IMG_6841And yet… it wasn’t the same. As far as lunches go, I was satisfied yes, but I wasn’t raving. If I had friends visiting from out of town, I wouldn’t insist that they eat there, they way I do with every single person who’s ever asked me where they should eat in Florence over the last ten years. The ingredients were the same they use in Florence, but not the exact kind I’m sure. I doubt it was the exact type of mozzarella, or the same sauce, and the bread was baked here, not there, which has to make a difference. In fact, I had my sandwich on whole grain, which way back when in Florence, wasn’t even an option.

Then again, maybe it wasn’t even the sandwich. Maybe it was the fact that I was in midtown Manhattan, surrounded by skyscrapers and stressed office employees, I myself being one. Maybe the sandwich just tastes better in a city that’s looked the same since before the Renaissance, when you’re in your early 20s and worried mostly about where you’ll go out that night or where to travel next weekend. It’s likely that it was both.

I’m sure New York’s Noè outpost does just fine. I’ve been there during the lunch rush and business seemed to be thriving. Lots of framed articles and media mentions line the wall when you walk in, and I’m sure Instagram has no shortage of dedications from people who studied abroad and then came back to try and relive their Florentine lunches.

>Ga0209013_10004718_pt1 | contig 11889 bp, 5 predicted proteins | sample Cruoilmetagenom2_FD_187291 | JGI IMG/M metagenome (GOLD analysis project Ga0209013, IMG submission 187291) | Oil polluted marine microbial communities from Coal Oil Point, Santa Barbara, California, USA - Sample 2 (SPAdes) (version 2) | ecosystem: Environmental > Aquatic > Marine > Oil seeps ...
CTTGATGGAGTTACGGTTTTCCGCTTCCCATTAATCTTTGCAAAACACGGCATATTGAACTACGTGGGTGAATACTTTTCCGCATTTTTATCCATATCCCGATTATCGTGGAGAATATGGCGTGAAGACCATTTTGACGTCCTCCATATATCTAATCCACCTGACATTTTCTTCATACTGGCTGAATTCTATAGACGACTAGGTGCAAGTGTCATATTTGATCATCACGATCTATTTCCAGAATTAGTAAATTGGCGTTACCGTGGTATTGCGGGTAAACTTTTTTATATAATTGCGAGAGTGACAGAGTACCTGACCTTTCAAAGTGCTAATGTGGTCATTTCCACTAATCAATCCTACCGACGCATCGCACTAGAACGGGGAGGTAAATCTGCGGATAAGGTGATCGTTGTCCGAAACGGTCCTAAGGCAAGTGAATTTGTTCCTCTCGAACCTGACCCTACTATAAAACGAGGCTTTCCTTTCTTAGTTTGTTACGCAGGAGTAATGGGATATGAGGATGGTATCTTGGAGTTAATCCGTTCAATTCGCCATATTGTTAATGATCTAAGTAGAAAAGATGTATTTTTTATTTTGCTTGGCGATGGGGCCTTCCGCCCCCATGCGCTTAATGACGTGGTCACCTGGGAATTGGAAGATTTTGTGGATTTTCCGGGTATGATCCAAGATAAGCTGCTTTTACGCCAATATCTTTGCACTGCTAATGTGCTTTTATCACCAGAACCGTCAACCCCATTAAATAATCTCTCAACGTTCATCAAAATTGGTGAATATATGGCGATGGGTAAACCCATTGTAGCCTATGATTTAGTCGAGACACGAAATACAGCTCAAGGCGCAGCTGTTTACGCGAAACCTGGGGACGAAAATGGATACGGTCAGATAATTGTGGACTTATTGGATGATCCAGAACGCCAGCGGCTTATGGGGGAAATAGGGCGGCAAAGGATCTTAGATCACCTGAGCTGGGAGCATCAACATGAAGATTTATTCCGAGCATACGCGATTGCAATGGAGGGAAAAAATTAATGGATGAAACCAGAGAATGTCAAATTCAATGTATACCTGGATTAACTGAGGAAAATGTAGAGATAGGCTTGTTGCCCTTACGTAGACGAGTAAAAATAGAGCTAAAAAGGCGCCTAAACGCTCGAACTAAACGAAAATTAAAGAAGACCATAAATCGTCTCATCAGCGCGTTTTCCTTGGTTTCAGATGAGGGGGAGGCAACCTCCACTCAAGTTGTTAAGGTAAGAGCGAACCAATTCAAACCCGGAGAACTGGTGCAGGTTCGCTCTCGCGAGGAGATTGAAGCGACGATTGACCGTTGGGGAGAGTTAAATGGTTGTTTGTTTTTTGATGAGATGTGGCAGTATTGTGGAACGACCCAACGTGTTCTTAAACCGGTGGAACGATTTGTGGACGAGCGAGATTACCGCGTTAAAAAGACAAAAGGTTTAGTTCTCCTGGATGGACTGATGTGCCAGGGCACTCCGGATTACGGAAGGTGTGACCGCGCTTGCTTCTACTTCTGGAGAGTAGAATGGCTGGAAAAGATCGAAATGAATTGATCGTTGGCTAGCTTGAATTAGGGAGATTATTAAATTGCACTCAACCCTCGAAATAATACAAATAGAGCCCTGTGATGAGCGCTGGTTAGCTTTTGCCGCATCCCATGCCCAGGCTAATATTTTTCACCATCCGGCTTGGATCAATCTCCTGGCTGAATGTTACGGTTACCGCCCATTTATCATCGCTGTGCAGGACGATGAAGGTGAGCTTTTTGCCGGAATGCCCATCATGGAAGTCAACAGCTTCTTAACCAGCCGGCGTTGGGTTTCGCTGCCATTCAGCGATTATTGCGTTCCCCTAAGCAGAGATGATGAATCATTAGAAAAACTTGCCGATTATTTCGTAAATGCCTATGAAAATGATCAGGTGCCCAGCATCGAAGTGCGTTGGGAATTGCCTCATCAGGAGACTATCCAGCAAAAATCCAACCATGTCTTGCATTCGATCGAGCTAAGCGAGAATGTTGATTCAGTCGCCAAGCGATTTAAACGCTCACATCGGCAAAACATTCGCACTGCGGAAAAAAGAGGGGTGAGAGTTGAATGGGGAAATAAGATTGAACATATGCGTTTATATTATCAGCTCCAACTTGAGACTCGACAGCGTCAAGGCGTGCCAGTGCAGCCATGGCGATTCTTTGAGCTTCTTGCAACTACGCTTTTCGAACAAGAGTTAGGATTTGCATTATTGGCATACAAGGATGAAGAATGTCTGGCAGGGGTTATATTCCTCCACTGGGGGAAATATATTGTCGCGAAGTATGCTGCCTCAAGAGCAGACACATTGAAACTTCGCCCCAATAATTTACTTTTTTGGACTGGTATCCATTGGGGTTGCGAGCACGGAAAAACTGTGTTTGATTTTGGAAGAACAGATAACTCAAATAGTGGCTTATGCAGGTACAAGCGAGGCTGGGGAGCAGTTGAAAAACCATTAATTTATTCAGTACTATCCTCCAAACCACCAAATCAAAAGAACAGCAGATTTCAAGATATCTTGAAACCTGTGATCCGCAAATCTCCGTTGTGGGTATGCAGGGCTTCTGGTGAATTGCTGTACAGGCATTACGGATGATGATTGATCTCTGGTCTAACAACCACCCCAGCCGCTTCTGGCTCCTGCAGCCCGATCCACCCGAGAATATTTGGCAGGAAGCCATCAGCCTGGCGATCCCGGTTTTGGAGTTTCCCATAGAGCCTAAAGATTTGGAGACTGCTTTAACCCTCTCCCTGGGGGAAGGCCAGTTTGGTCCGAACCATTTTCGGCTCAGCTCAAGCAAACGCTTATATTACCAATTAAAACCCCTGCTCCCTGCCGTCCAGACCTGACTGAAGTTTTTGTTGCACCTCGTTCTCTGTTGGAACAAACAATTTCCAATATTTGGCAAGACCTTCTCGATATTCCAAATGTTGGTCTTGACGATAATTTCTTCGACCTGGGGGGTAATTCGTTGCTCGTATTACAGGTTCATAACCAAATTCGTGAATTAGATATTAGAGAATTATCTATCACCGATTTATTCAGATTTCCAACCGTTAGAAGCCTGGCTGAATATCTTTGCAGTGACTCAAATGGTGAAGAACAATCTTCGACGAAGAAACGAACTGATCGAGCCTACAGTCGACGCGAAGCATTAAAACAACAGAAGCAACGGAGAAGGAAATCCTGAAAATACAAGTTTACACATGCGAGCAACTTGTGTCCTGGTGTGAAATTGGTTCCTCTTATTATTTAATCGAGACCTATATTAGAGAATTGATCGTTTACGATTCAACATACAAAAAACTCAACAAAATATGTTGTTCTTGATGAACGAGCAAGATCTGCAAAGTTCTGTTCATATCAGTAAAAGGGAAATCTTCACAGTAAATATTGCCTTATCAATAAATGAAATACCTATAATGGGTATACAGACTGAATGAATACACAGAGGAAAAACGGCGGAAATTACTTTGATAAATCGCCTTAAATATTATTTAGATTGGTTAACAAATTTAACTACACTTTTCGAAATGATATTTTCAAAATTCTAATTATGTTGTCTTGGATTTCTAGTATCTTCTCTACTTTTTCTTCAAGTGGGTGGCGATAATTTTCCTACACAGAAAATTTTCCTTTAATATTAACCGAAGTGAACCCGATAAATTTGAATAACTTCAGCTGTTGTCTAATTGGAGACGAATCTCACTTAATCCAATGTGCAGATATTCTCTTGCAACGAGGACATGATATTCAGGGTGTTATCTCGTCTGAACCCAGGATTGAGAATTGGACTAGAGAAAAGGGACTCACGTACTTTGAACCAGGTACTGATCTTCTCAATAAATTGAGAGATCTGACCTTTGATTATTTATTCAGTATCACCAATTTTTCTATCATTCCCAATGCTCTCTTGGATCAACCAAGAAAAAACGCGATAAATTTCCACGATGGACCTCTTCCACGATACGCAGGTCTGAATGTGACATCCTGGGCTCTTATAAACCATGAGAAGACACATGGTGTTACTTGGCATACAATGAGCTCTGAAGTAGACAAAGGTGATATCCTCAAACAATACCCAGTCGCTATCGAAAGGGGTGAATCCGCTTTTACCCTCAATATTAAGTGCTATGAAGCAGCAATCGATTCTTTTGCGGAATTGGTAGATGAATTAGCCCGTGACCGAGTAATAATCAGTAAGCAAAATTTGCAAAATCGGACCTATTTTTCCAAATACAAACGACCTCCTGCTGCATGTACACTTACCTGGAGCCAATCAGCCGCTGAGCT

But for me it felt too different. Not bad, not good, just different. And since I’d like to keep the memory of that sandwich I loved so very much all those years ago exactly as it was, I think I’ll just hold out on Noè and the # 4 till the next time I’m back in Florence, whenever that might be.

The things I miss

Sometimes (though I should point out definitely not always) I really miss Florence. I miss lots of things about it, but it should go without saying that hands down, I miss the food the most. But I live in New York, after all, where there are precisely 30 million italian restaurants, markets, wine bars and gourmet shops, so most things, whether it be bomboloni, pici al limone or a good piece of  schiacciata aren’t all that hard to find.

HOWEVER, and this is about to be a big however (hence the all caps), I have yet to find crostoni that come close to the perfection of those at  Fuori Porta, just outside the old city walls, and that gives me the worst pangs of longing for Florence. They’re just that good.

During my recent visit to Italy, I put lunch at Fuori Porta on my list of things that had to get done while I was there. The beau and I went one afternoon, and just like I had remembered, the crostoni were amazing. So good I could cry… if I wasn’t busy stuffing my face.

Walnut, honey and brie crostone, I missed you SO much!